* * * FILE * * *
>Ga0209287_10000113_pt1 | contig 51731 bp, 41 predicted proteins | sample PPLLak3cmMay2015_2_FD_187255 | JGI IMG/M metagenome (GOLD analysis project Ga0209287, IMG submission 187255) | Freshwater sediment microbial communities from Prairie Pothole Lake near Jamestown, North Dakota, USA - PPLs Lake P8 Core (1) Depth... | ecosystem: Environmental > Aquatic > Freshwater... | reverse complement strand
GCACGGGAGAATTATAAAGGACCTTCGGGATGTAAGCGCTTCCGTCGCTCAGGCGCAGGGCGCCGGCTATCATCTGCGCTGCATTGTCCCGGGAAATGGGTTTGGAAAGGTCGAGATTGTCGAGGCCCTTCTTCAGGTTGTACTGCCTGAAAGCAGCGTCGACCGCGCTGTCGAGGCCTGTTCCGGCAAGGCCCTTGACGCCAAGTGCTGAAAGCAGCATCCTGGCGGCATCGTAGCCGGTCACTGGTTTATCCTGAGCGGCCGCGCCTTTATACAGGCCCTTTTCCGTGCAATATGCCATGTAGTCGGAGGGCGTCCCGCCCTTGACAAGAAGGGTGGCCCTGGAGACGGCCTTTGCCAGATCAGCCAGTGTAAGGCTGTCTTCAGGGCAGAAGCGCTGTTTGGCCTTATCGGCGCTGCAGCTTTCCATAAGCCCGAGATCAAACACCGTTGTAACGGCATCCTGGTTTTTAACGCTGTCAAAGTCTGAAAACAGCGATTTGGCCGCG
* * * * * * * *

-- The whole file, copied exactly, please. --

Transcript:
>Ga0209287_10000113_pt1 | contig 51731 bp, 41 predicted proteins | sample PPLLak3cmMay2015_2_FD_187255 | JGI IMG/M metagenome (GOLD analysis project Ga0209287, IMG submission 187255) | Freshwater sediment microbial communities from Prairie Pothole Lake near Jamestown, North Dakota, USA - PPLs Lake P8 Core (1) Depth... | ecosystem: Environmental > Aquatic > Freshwater... | reverse complement strand
GCACGGGAGAATTATAAAGGACCTTCGGGATGTAAGCGCTTCCGTCGCTCAGGCGCAGGGCGCCGGCTATCATCTGCGCTGCATTGTCCCGGGAAATGGGTTTGGAAAGGTCGAGATTGTCGAGGCCCTTCTTCAGGTTGTACTGCCTGAAAGCAGCGTCGACCGCGCTGTCGAGGCCTGTTCCGGCAAGGCCCTTGACGCCAAGTGCTGAAAGCAGCATCCTGGCGGCATCGTAGCCGGTCACTGGTTTATCCTGAGCGGCCGCGCCTTTATACAGGCCCTTTTCCGTGCAATATGCCATGTAGTCGGAGGGCGTCCCGCCCTTGACAAGAAGGGTGGCCCTGGAGACGGCCTTTGCCAGATCAGCCAGTGTAAGGCTGTCTTCAGGGCAGAAGCGCTGTTTGGCCTTATCGGCGCTGCAGCTTTCCATAAGCCCGAGATCAAACACCGTTGTAACGGCATCCTGGTTTTTAACGCTGTCAAAGTCTGAAAACAGCGATTTGGCCGCG